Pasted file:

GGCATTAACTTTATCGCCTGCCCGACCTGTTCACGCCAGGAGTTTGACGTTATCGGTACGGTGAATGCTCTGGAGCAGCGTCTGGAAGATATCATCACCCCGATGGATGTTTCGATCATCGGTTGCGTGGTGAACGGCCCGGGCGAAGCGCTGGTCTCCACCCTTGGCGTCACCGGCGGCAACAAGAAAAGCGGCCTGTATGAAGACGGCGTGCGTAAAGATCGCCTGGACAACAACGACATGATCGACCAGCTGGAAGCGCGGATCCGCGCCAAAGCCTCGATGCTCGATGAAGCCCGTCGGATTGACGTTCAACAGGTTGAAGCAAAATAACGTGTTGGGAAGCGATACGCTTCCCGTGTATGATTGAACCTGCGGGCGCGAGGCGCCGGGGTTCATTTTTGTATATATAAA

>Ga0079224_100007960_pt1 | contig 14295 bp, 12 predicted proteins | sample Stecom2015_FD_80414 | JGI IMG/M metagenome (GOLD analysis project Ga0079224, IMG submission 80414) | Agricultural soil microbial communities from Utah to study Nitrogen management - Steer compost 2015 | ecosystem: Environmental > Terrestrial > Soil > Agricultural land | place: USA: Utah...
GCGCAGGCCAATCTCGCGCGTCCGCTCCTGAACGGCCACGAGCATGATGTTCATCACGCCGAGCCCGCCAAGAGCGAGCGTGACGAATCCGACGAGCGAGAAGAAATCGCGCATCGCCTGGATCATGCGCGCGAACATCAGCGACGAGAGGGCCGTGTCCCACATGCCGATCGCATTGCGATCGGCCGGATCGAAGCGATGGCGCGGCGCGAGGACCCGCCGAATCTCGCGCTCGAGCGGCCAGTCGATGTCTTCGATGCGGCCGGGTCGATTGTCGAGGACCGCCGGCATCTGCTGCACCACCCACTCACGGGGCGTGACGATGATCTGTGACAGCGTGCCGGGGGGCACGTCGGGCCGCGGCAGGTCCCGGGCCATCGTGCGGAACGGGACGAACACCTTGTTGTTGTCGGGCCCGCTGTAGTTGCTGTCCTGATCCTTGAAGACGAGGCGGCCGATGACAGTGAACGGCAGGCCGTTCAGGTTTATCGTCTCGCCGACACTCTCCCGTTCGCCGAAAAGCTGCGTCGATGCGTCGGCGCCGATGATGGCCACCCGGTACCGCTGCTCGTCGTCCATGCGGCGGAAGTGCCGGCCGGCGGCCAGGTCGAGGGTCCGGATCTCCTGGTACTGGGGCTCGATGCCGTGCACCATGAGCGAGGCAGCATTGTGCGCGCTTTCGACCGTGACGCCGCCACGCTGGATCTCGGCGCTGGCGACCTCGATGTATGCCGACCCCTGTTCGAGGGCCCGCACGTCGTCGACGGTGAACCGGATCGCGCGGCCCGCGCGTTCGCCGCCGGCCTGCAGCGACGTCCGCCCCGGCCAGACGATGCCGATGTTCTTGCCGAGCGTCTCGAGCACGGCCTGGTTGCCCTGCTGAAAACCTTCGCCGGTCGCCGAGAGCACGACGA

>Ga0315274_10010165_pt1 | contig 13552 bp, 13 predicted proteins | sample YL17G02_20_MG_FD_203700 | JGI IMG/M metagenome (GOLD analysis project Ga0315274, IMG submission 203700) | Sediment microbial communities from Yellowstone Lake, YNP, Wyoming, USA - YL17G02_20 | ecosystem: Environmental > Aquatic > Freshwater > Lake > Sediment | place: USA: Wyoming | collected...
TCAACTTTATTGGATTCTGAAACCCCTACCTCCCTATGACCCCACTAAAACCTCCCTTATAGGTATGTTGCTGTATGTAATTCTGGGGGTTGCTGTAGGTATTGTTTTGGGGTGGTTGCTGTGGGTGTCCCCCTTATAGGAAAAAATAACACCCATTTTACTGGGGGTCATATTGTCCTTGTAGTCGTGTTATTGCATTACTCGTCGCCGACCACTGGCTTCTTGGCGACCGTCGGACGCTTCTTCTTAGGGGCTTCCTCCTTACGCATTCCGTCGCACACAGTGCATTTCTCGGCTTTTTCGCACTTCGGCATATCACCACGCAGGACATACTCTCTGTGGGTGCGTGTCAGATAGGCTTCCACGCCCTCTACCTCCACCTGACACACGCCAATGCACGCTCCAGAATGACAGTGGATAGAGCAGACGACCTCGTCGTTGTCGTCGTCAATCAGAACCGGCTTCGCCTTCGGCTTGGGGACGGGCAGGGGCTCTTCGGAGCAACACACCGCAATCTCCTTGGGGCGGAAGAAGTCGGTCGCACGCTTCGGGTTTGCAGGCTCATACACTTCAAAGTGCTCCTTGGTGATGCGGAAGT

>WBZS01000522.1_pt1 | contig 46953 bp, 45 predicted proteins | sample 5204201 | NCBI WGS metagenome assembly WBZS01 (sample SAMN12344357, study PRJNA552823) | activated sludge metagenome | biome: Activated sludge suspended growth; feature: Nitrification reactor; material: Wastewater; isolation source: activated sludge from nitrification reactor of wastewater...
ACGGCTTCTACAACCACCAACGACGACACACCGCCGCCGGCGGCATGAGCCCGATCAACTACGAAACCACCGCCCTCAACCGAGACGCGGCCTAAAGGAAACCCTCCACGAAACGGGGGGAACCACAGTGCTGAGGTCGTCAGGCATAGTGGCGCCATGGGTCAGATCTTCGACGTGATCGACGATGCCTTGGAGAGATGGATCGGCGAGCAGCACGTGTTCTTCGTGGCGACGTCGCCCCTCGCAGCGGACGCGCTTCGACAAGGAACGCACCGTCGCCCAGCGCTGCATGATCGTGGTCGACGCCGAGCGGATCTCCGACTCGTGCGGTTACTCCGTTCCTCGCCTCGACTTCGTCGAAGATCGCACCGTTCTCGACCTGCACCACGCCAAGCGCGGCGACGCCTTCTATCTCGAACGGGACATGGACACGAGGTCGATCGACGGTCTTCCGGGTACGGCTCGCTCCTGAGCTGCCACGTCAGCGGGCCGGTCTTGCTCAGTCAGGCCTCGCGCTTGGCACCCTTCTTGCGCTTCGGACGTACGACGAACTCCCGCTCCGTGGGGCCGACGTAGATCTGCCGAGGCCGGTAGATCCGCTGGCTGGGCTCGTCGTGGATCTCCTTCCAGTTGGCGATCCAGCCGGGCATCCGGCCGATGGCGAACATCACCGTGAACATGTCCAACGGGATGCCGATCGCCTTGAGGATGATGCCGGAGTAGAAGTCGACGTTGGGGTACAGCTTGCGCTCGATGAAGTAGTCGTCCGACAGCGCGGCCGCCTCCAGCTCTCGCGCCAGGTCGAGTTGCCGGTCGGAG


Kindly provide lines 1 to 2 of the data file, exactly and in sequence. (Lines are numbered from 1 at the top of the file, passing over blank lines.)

GGCATTAACTTTATCGCCTGCCCGACCTGTTCACGCCAGGAGTTTGACGTTATCGGTACGGTGAATGCTCTGGAGCAGCGTCTGGAAGATATCATCACCCCGATGGATGTTTCGATCATCGGTTGCGTGGTGAACGGCCCGGGCGAAGCGCTGGTCTCCACCCTTGGCGTCACCGGCGGCAACAAGAAAAGCGGCCTGTATGAAGACGGCGTGCGTAAAGATCGCCTGGACAACAACGACATGATCGACCAGCTGGAAGCGCGGATCCGCGCCAAAGCCTCGATGCTCGATGAAGCCCGTCGGATTGACGTTCAACAGGTTGAAGCAAAATAACGTGTTGGGAAGCGATACGCTTCCCGTGTATGATTGAACCTGCGGGCGCGAGGCGCCGGGGTTCATTTTTGTATATATAAA

>Ga0079224_100007960_pt1 | contig 14295 bp, 12 predicted proteins | sample Stecom2015_FD_80414 | JGI IMG/M metagenome (GOLD analysis project Ga0079224, IMG submission 80414) | Agricultural soil microbial communities from Utah to study Nitrogen management - Steer compost 2015 | ecosystem: Environmental > Terrestrial > Soil > Agricultural land | place: USA: Utah...